Amino acids are biologically important organic compounds composed of amine (-NH2) and carboxylic acid (-COOH) functional groups, along with a side-chain specific to each amino acid.
The key elements of an amino acid are carbon, hydrogen, oxygen, and nitrogen, though other elements are found in the side-chains of certain amino acids.
[Here, O= oxygen, C= carbon, N= nitrogen H= Hydrogen, R= the side group attached to the amino acid.]
The figure below tries to show the peptide bond formation by two amino acid molecules:
There are about 500 amino acids. Of these 22 are standard amino acids. Nine of the 22 standard amino acids are called “essential” for humans because they cannot be created from other compounds by the human body and, so, must be taken in as food.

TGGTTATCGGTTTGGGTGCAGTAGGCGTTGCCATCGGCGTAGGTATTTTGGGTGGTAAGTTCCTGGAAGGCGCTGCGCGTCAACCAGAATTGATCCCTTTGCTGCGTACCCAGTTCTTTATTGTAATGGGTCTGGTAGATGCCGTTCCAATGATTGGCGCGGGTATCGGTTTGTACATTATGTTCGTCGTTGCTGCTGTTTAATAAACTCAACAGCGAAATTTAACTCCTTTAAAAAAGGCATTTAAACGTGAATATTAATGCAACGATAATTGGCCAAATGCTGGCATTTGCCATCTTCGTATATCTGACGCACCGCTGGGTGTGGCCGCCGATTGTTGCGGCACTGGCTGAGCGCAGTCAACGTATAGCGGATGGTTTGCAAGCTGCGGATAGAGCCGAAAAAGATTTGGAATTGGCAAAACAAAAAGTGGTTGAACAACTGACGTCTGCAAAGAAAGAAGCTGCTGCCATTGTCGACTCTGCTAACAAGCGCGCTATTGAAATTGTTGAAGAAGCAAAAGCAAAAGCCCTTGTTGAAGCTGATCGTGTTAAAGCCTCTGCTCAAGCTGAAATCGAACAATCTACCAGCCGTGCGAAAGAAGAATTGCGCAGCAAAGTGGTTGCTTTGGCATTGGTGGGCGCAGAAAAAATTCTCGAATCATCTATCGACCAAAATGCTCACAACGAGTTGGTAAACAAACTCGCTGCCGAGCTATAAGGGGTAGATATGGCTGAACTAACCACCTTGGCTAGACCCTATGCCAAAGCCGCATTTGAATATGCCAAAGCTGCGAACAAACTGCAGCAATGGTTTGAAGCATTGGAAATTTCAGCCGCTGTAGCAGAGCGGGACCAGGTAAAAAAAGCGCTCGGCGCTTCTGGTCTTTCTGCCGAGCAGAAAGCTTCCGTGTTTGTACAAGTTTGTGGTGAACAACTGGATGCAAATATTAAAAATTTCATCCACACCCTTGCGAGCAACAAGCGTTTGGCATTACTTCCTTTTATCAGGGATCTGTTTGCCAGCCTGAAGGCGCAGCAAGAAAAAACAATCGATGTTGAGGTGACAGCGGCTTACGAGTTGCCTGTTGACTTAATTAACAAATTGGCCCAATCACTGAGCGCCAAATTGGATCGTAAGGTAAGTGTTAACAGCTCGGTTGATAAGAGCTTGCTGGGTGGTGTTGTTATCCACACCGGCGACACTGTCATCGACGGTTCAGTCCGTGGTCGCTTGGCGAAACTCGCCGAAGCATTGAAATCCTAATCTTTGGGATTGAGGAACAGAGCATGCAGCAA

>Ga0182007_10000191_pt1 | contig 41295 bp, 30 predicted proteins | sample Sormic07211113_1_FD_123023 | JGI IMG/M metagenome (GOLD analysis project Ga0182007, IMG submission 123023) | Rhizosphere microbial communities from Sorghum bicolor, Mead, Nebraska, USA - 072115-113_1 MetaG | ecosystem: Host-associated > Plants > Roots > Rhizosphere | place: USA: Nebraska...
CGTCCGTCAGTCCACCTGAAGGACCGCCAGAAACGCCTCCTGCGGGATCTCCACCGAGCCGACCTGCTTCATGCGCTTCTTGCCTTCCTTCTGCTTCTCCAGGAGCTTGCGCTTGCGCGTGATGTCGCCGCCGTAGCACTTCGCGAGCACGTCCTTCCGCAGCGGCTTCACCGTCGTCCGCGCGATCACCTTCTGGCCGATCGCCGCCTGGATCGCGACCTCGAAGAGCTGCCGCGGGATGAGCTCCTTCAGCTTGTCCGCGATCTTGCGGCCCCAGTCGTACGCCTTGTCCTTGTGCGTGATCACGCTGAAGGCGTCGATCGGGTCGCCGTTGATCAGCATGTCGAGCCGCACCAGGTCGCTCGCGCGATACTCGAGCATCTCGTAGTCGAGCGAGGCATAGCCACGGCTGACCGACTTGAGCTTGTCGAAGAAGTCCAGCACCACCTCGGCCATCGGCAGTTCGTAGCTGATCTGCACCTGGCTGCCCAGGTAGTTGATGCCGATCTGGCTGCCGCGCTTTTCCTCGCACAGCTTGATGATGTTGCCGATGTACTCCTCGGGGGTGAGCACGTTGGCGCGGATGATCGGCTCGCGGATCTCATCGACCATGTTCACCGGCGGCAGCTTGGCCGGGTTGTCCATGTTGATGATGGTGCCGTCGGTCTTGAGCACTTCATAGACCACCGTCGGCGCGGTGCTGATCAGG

On the basis of their structure and the general chemical characteristics of their R groups (side chains), amino acids can be assorted into six main groups. They are:
Name of the amino acids
|Aliphatic||Glycine, Alanine, Valine, Leucine, Isoleucine|
|Hydroxyl or Sulfur/Selenium-containing||Serine, Cysteine, Selenocysteine, Threonine, Methionine|
|Aromatic||Phenylalanine, Tyrosine, Tryptophan|
|Basic||Histidine, Lysine, Arginine|
|Acidic and their Amide||Aspartate, Glutamate, Asparagine, Glutamine|